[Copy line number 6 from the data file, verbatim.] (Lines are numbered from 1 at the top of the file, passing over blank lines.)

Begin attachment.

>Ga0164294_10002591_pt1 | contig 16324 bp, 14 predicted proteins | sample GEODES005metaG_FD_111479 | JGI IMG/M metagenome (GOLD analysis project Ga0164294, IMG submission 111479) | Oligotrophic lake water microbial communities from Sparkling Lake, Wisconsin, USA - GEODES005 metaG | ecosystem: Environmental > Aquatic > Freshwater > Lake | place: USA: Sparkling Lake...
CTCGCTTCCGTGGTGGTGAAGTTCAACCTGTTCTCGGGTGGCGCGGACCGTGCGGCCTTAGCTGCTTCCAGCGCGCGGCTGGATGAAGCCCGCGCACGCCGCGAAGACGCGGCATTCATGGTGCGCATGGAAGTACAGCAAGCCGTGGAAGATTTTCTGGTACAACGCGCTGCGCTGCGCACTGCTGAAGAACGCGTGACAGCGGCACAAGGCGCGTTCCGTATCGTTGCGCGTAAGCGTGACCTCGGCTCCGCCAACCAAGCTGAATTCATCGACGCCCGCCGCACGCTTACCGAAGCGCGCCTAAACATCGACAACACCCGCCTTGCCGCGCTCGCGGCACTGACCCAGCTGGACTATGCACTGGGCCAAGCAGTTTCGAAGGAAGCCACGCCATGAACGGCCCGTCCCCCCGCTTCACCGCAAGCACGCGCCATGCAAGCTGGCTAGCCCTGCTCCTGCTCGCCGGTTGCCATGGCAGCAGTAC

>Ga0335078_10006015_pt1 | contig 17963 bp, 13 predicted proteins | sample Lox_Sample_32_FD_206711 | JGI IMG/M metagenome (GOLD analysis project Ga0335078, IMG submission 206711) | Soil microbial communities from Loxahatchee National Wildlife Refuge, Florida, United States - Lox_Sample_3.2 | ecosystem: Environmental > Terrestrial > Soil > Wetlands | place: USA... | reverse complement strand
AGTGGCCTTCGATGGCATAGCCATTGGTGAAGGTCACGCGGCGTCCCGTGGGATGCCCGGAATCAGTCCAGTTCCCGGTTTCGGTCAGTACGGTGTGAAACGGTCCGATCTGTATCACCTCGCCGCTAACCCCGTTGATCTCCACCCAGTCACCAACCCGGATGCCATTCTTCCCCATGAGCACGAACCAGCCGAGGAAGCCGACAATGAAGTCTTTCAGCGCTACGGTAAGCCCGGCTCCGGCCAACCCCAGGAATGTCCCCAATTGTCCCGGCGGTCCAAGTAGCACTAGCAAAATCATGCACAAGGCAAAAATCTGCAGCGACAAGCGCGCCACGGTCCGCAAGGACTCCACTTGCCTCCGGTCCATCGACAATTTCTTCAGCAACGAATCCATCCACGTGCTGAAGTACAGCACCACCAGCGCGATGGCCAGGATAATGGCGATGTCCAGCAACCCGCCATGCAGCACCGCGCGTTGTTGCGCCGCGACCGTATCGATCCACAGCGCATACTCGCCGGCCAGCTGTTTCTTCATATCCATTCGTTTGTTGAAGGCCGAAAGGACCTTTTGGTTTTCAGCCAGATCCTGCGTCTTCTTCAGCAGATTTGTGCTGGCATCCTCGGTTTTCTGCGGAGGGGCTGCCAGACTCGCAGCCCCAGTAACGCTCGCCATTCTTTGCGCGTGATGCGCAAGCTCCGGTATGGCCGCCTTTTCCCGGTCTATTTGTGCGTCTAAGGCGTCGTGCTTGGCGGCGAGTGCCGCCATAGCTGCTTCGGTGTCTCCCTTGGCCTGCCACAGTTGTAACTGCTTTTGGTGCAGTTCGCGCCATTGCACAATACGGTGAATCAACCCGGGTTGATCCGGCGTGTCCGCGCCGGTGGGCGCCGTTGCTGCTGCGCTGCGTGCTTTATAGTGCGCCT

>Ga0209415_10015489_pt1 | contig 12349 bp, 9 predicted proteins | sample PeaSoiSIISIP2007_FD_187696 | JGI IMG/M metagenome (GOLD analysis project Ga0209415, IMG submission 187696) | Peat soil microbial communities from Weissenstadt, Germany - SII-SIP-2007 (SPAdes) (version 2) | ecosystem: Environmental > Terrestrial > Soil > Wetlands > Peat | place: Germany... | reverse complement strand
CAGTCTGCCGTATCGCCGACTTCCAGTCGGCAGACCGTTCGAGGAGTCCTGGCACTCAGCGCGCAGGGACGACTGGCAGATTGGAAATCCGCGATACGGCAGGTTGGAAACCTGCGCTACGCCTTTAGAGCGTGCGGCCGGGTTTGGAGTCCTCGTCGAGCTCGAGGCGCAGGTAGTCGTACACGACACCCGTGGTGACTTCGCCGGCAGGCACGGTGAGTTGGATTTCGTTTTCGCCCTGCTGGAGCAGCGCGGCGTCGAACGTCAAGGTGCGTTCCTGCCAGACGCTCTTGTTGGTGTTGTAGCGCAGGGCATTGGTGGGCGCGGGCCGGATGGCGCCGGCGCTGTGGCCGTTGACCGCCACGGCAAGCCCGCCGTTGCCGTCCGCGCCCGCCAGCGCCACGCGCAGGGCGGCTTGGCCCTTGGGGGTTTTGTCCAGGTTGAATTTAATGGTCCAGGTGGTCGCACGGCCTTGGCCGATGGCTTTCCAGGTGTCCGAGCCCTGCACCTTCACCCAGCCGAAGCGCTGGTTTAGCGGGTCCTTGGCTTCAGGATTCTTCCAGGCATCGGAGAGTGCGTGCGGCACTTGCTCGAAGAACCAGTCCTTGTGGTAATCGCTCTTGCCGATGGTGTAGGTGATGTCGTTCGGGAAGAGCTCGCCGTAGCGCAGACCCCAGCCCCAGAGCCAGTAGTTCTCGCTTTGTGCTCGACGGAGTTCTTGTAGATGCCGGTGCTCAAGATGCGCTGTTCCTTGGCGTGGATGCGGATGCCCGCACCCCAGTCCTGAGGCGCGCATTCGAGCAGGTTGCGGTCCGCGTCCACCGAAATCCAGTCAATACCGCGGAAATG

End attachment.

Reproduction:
CAGTCTGCCGTATCGCCGACTTCCAGTCGGCAGACCGTTCGAGGAGTCCTGGCACTCAGCGCGCAGGGACGACTGGCAGATTGGAAATCCGCGATACGGCAGGTTGGAAACCTGCGCTACGCCTTTAGAGCGTGCGGCCGGGTTTGGAGTCCTCGTCGAGCTCGAGGCGCAGGTAGTCGTACACGACACCCGTGGTGACTTCGCCGGCAGGCACGGTGAGTTGGATTTCGTTTTCGCCCTGCTGGAGCAGCGCGGCGTCGAACGTCAAGGTGCGTTCCTGCCAGACGCTCTTGTTGGTGTTGTAGCGCAGGGCATTGGTGGGCGCGGGCCGGATGGCGCCGGCGCTGTGGCCGTTGACCGCCACGGCAAGCCCGCCGTTGCCGTCCGCGCCCGCCAGCGCCACGCGCAGGGCGGCTTGGCCCTTGGGGGTTTTGTCCAGGTTGAATTTAATGGTCCAGGTGGTCGCACGGCCTTGGCCGATGGCTTTCCAGGTGTCCGAGCCCTGCACCTTCACCCAGCCGAAGCGCTGGTTTAGCGGGTCCTTGGCTTCAGGATTCTTCCAGGCATCGGAGAGTGCGTGCGGCACTTGCTCGAAGAACCAGTCCTTGTGGTAATCGCTCTTGCCGATGGTGTAGGTGATGTCGTTCGGGAAGAGCTCGCCGTAGCGCAGACCCCAGCCCCAGAGCCAGTAGTTCTCGCTTTGTGCTCGACGGAGTTCTTGTAGATGCCGGTGCTCAAGATGCGCTGTTCCTTGGCGTGGATGCGGATGCCCGCACCCCAGTCCTGAGGCGCGCATTCGAGCAGGTTGCGGTCCGCGTCCACCGAAATCCAGTCAATACCGCGGAAATG